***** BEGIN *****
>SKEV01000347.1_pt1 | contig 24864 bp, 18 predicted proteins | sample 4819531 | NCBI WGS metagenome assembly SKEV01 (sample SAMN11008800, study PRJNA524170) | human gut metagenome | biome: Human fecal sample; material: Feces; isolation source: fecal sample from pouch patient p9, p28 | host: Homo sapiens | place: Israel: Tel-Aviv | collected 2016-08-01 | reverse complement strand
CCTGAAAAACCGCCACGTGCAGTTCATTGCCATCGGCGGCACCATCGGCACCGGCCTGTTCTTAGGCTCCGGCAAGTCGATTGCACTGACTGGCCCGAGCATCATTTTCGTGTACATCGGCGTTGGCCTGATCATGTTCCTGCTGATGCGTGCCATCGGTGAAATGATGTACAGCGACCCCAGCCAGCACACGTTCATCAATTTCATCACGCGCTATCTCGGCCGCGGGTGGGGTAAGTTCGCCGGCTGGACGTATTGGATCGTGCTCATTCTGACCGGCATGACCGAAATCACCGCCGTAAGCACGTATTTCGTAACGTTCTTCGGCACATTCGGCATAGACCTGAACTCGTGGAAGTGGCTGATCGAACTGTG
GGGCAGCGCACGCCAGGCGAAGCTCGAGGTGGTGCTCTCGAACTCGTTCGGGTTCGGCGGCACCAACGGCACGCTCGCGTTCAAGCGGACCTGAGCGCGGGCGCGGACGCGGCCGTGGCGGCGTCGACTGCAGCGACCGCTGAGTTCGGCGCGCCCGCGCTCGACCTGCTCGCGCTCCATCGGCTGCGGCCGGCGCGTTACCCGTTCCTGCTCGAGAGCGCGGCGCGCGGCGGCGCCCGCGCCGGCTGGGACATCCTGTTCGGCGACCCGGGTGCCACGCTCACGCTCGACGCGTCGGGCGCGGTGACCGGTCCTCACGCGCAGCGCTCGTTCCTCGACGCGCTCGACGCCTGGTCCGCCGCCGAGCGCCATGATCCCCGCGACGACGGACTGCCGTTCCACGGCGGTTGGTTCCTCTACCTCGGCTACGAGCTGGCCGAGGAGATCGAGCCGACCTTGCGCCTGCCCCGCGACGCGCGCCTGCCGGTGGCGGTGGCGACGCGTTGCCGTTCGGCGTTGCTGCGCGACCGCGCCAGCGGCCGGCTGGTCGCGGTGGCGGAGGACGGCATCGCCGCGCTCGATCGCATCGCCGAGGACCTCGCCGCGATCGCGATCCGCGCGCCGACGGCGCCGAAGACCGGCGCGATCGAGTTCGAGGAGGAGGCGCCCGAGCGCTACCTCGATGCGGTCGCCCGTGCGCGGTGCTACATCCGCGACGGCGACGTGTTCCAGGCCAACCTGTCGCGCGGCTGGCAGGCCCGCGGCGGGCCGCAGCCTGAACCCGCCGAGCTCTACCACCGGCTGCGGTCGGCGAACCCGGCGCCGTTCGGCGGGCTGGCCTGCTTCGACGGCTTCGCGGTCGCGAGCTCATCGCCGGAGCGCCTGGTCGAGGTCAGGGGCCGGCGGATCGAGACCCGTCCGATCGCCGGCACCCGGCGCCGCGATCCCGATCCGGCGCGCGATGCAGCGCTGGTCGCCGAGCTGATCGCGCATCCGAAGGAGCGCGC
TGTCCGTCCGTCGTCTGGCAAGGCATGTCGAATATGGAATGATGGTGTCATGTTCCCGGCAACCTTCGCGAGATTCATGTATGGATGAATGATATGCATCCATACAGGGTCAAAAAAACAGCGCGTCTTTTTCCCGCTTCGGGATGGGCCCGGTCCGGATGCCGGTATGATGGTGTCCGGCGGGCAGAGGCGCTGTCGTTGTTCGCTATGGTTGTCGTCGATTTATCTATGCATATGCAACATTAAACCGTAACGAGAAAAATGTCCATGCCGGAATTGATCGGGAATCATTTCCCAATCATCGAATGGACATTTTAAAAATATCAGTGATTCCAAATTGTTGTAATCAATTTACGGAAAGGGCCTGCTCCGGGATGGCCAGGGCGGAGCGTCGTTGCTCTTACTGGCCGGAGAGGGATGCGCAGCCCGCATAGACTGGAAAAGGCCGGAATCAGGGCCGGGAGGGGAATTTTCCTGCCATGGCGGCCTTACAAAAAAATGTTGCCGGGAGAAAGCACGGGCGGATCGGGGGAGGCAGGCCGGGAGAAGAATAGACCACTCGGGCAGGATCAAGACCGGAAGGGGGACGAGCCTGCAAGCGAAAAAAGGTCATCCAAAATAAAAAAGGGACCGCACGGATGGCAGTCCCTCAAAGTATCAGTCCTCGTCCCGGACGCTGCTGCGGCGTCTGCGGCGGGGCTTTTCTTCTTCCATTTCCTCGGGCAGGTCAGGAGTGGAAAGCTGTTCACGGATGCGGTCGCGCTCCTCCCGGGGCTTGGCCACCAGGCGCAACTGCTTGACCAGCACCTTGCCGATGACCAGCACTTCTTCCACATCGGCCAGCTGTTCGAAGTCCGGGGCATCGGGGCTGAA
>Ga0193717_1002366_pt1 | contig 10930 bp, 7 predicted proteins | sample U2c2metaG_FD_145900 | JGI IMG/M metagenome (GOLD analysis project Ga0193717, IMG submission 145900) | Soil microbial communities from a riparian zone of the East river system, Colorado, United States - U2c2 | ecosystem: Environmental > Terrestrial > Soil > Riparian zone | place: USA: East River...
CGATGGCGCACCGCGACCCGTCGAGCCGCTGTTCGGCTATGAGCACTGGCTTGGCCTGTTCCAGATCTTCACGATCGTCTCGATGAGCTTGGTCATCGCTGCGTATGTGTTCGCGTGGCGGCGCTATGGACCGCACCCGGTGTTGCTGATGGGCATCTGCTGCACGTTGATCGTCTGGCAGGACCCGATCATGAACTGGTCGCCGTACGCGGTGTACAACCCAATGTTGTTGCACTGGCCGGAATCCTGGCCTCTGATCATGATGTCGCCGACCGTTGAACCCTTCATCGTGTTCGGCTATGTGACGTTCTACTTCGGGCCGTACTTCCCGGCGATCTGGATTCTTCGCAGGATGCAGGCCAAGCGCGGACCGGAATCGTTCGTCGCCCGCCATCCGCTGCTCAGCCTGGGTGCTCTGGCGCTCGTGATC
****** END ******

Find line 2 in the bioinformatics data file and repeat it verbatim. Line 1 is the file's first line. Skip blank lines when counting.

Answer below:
CCTGAAAAACCGCCACGTGCAGTTCATTGCCATCGGCGGCACCATCGGCACCGGCCTGTTCTTAGGCTCCGGCAAGTCGATTGCACTGACTGGCCCGAGCATCATTTTCGTGTACATCGGCGTTGGCCTGATCATGTTCCTGCTGATGCGTGCCATCGGTGAAATGATGTACAGCGACCCCAGCCAGCACACGTTCATCAATTTCATCACGCGCTATCTCGGCCGCGGGTGGGGTAAGTTCGCCGGCTGGACGTATTGGATCGTGCTCATTCTGACCGGCATGACCGAAATCACCGCCGTAAGCACGTATTTCGTAACGTTCTTCGGCACATTCGGCATAGACCTGAACTCGTGGAAGTGGCTGATCGAACTGTG